Microsoft Research’s Palm-Sized Controller Brings Rich ‘Elastic’ Haptics to Virtual Reality

Microsoft's TORC controller lets users squeeze soft objects in virtual reality while allowing for fine fingertip control of objects. The device could one day be implemented in other controllers.

Control is arguably the biggest barrier to immersion. While tracking, resolution, and wireless solutions have improved, realistic control methods have remained fairly expensive or rudimentary.

Research has been working on several solutions to this issue. Haptic Links looked to improve the consistency of controls while adding bimanual haptics. Its bulky CLAW controller let users feel objects in VR. Its latest invention is perhaps the most exciting, giving users the ability to squish objects and manipulate them with fingertips.

Named TORC, or Touch Rigid Controller, it consists of a palm-sized block users can apply pressure to. Users can use it to feel the outline of hard objects, squash elastic ones, or rotate them in 3D space with a high degree of dexterity.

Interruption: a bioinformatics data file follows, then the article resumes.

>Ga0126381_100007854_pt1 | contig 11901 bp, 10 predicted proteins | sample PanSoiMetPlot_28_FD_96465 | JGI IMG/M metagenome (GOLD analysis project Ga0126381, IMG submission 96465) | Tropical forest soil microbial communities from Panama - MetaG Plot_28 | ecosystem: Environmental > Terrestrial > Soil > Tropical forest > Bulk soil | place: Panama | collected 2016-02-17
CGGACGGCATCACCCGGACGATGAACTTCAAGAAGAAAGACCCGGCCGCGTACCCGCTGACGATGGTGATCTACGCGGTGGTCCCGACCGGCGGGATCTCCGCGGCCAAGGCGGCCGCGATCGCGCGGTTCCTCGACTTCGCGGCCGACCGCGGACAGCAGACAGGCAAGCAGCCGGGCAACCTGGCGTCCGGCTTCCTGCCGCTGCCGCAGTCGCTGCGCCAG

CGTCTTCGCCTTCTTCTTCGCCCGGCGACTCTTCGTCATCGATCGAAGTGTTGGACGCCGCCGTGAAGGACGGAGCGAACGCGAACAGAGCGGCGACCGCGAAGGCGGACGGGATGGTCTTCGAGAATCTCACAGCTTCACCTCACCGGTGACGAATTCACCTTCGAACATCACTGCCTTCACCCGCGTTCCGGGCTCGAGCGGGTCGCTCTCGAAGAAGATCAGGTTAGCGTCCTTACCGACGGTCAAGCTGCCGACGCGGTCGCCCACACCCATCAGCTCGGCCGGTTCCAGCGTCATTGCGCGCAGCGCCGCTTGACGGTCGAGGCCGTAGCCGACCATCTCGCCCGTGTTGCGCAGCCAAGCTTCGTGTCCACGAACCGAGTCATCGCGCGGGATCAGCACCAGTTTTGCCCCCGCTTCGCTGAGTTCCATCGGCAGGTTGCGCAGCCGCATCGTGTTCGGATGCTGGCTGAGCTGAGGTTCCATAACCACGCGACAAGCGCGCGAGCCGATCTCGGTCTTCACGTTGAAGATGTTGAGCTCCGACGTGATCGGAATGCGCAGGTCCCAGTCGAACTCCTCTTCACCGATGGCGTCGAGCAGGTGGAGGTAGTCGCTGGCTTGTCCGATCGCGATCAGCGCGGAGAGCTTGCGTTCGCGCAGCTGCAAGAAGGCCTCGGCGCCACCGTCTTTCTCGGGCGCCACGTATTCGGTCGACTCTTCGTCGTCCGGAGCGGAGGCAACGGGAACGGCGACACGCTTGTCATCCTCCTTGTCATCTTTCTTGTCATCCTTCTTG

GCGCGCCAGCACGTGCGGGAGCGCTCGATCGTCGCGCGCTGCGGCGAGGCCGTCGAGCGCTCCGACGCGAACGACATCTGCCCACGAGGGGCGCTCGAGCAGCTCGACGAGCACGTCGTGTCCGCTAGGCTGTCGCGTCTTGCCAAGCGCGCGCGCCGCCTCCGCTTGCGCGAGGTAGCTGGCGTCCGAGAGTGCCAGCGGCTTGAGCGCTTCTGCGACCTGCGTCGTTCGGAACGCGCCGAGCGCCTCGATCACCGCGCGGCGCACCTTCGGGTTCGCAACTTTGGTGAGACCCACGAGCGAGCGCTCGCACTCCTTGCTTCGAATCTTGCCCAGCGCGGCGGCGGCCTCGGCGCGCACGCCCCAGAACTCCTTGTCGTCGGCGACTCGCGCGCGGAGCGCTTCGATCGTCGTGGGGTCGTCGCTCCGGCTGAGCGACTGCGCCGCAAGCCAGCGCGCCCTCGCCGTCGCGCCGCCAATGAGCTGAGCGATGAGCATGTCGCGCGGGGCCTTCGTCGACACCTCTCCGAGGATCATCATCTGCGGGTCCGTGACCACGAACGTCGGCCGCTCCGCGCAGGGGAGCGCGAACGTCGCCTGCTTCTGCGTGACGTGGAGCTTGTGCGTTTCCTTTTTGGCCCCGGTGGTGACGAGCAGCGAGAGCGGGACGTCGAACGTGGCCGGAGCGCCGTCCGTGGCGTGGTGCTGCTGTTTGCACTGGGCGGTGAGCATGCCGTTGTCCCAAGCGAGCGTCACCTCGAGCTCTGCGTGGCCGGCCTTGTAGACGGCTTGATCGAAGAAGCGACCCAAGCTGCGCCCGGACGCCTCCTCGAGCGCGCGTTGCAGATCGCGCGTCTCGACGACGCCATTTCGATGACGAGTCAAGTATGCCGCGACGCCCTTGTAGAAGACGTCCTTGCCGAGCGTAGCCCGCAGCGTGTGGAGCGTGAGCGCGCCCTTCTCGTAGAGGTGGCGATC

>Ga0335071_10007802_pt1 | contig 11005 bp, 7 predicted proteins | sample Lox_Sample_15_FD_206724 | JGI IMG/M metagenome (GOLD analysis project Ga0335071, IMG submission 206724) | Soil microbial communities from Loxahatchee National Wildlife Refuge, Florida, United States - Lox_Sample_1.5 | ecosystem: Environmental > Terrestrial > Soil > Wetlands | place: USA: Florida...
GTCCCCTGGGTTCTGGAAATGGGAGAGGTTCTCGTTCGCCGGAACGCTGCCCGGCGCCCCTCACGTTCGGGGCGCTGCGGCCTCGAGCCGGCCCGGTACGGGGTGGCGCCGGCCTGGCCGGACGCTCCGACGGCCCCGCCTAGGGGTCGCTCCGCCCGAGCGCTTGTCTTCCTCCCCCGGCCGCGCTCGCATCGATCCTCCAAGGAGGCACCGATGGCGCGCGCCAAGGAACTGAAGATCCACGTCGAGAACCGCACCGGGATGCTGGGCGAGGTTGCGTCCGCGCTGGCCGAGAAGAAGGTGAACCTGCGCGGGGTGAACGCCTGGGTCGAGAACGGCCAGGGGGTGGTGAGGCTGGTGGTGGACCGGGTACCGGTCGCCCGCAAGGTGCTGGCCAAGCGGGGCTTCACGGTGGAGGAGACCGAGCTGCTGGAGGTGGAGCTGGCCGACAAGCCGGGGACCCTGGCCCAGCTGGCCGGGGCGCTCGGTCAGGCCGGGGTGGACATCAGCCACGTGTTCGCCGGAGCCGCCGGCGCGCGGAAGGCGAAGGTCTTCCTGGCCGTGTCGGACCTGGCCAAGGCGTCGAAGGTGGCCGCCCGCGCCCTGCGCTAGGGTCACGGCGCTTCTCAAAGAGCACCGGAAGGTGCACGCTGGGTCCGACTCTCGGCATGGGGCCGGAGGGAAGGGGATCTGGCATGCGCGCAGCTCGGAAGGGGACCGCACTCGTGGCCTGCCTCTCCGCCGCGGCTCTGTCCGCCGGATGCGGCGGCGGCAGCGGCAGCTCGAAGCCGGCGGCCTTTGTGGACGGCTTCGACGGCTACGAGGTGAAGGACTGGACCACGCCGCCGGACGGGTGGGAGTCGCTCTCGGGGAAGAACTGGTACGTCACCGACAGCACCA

“The user can move a thumb freely on the surface of TORC parallel to the plane of the two fingers to rotate a virtual object. At the same time, rendered vibrations let the fingers feel the object's properties such as texture and pseudo-compliance,” reads a Microsoft Research blog post.

Xbox Controller Compatible?

Of course, the haptics functionality also lets users grab and drop objects with ease. Rather than struggling with controller buttons, TORC keeps an object in your hand if there's enough force, and drops it if not.

Though TORC's prototype design contains a bulky bar grip, the team believes its could be incorporated in a variety of controllers or even pens. The idea isn't necessarily to bring the product to market, but to encourage the wider community to “pursue future work on the design of VR/AR controllers”.

will be debuting a demo of TORC as CHI 2019 in Glasgow, where it hopes to get further feedback on its design. Though it's clearly still early stages, creative thinking like this provides a lot of hope for the future of virtual and augmented reality.